Just as water tastes ultra-delicious to someone deprived of it for long, when the tongue and soul are parched to the extreme, Sultan quenches the long-overdue thirst for the quintessential, big mainstream movie we can call the ‘Classic Hindi Film’. And, rightly enough, people cannot have enough of it – worldwide – with every one of them echoing and reflecting what this writer feels: give us a few Sultan – like biggies every year, and no Hollywood film can dare match us over here.
It revives our confidence that not even a big Hollywood film will dare release alongside, or just before or after Sultan! But Sultan has taken them on globally!
Ali Abbas Zafar, writer-director of the film, told us that he preferred the clear-headed films of the ’70s and ’80s because today’s films are quite confused, as are its makers. I could not agree more. Let us analyze his statement.
Look at the megahits we have given from 2015 to 2016 alone: we have got the classic Hindi film (I will explain this much-maligned but glorious term in time) in Bajrangi Bhaijaan, Tanu Weds Manu Returns and now Sultan.
To a lesser extent, we would include Piku (with its Hrishikesh Mukherjee-like tenor with big stars as definite characters), Bajirao Mastani (with its grandeur and the hardcore Indianness of the script and the rich music), Airlift (where the patriotic emotions and use of music and a star enhanced the realistic content), Neerja (in the way this real story was dramatized and treated) and of course Baaghi, that little film that scored so high because it did all the right things on its own modest scale. That is all! 19 months, and less than ten good Classic Hindi Films.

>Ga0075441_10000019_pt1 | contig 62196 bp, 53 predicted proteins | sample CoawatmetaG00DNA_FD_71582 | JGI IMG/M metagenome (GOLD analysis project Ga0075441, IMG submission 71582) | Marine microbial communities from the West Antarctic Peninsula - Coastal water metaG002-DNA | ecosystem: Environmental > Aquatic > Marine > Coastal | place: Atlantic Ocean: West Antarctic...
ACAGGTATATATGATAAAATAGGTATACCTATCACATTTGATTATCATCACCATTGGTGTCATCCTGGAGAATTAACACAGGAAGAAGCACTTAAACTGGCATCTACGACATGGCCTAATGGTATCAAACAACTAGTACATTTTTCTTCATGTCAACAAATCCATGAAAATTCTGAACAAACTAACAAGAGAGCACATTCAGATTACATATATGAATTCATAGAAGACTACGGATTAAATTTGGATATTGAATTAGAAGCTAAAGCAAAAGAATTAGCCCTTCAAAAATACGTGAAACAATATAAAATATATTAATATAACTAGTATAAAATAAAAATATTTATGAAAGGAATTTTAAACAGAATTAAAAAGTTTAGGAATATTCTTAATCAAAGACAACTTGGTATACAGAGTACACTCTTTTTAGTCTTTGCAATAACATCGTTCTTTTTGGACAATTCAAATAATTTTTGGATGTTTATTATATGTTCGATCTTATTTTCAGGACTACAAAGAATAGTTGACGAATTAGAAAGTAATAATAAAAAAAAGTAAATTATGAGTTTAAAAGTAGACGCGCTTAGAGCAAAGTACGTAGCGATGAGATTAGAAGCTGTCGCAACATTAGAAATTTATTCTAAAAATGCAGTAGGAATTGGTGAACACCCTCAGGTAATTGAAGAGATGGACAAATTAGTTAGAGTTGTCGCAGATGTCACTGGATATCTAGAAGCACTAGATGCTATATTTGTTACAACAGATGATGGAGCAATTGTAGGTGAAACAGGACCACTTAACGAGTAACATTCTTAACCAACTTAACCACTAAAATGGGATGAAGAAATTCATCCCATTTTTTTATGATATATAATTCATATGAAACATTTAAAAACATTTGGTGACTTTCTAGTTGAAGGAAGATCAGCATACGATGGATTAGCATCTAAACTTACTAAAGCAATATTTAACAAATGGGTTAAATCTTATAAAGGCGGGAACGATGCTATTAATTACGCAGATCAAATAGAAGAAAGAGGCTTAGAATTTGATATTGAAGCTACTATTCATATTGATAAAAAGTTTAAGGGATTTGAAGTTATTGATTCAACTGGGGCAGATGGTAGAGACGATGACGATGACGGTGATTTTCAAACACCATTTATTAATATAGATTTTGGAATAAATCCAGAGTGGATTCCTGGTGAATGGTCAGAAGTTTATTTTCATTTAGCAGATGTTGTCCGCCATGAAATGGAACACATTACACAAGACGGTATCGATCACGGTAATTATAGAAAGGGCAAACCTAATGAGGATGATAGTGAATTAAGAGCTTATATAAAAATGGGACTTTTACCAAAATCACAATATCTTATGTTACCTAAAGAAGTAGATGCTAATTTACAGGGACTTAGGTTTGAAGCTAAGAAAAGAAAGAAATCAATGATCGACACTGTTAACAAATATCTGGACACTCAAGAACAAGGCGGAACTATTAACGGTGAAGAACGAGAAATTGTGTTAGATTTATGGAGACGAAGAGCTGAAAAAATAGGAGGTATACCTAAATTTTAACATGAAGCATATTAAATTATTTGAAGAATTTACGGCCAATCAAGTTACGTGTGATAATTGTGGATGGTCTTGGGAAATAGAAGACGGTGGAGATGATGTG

So now, let us try and understand what the Classic Hindi Film means. To most, it is about song-and-dance, the classic Hindi film’s international image and interpretation.
Broadly, we would agree, but with the strict clause of ‘Conditions Apply’! The Classic Hindi Film also has (as per the needs of the story) bankable stars to pull in the audiences (now even more important when the cost of watching a film is prohibitive!), a nice dose of action and a good humour quotient. That makes for the Entertainment Quotient.